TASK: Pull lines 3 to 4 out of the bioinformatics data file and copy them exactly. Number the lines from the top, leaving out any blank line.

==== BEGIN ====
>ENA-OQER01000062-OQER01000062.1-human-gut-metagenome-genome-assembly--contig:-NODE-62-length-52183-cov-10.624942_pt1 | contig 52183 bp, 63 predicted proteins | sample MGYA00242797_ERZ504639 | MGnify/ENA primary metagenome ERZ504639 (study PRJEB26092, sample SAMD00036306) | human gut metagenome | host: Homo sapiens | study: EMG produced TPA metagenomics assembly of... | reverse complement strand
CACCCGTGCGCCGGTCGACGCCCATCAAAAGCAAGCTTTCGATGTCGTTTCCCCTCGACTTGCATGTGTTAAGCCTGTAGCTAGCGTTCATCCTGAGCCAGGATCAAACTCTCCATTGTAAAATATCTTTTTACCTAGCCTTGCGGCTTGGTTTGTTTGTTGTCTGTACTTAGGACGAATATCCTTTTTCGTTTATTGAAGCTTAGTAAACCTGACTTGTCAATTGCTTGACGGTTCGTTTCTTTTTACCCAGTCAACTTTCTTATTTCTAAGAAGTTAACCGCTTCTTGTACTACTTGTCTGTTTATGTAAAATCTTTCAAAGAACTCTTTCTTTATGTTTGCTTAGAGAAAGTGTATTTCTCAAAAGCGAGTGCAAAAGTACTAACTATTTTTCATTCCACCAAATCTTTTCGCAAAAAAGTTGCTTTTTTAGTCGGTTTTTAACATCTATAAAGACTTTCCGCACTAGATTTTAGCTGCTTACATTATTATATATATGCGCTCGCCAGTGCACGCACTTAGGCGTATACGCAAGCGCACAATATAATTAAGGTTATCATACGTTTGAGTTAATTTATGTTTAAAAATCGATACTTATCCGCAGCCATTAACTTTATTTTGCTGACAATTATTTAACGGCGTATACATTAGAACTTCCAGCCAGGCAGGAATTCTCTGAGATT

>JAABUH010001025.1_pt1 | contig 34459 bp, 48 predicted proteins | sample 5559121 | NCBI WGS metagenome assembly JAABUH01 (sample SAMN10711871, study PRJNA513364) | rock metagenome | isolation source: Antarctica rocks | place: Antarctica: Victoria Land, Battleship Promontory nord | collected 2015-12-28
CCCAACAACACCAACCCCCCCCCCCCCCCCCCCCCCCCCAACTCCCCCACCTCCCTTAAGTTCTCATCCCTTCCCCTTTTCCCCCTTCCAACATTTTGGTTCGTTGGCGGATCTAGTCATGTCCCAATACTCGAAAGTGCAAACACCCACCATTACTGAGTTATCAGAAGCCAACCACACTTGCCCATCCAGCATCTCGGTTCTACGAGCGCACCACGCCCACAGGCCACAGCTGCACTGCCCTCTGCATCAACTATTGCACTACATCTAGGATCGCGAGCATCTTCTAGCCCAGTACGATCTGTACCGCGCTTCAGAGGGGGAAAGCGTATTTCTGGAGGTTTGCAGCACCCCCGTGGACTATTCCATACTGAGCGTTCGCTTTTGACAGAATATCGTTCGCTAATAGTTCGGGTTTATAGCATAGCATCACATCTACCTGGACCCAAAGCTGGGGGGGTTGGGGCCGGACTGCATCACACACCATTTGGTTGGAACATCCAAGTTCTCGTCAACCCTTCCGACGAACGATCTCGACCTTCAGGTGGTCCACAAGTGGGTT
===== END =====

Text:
>JAABUH010001025.1_pt1 | contig 34459 bp, 48 predicted proteins | sample 5559121 | NCBI WGS metagenome assembly JAABUH01 (sample SAMN10711871, study PRJNA513364) | rock metagenome | isolation source: Antarctica rocks | place: Antarctica: Victoria Land, Battleship Promontory nord | collected 2015-12-28
CCCAACAACACCAACCCCCCCCCCCCCCCCCCCCCCCCCAACTCCCCCACCTCCCTTAAGTTCTCATCCCTTCCCCTTTTCCCCCTTCCAACATTTTGGTTCGTTGGCGGATCTAGTCATGTCCCAATACTCGAAAGTGCAAACACCCACCATTACTGAGTTATCAGAAGCCAACCACACTTGCCCATCCAGCATCTCGGTTCTACGAGCGCACCACGCCCACAGGCCACAGCTGCACTGCCCTCTGCATCAACTATTGCACTACATCTAGGATCGCGAGCATCTTCTAGCCCAGTACGATCTGTACCGCGCTTCAGAGGGGGAAAGCGTATTTCTGGAGGTTTGCAGCACCCCCGTGGACTATTCCATACTGAGCGTTCGCTTTTGACAGAATATCGTTCGCTAATAGTTCGGGTTTATAGCATAGCATCACATCTACCTGGACCCAAAGCTGGGGGGGTTGGGGCCGGACTGCATCACACACCATTTGGTTGGAACATCCAAGTTCTCGTCAACCCTTCCGACGAACGATCTCGACCTTCAGGTGGTCCACAAGTGGGTT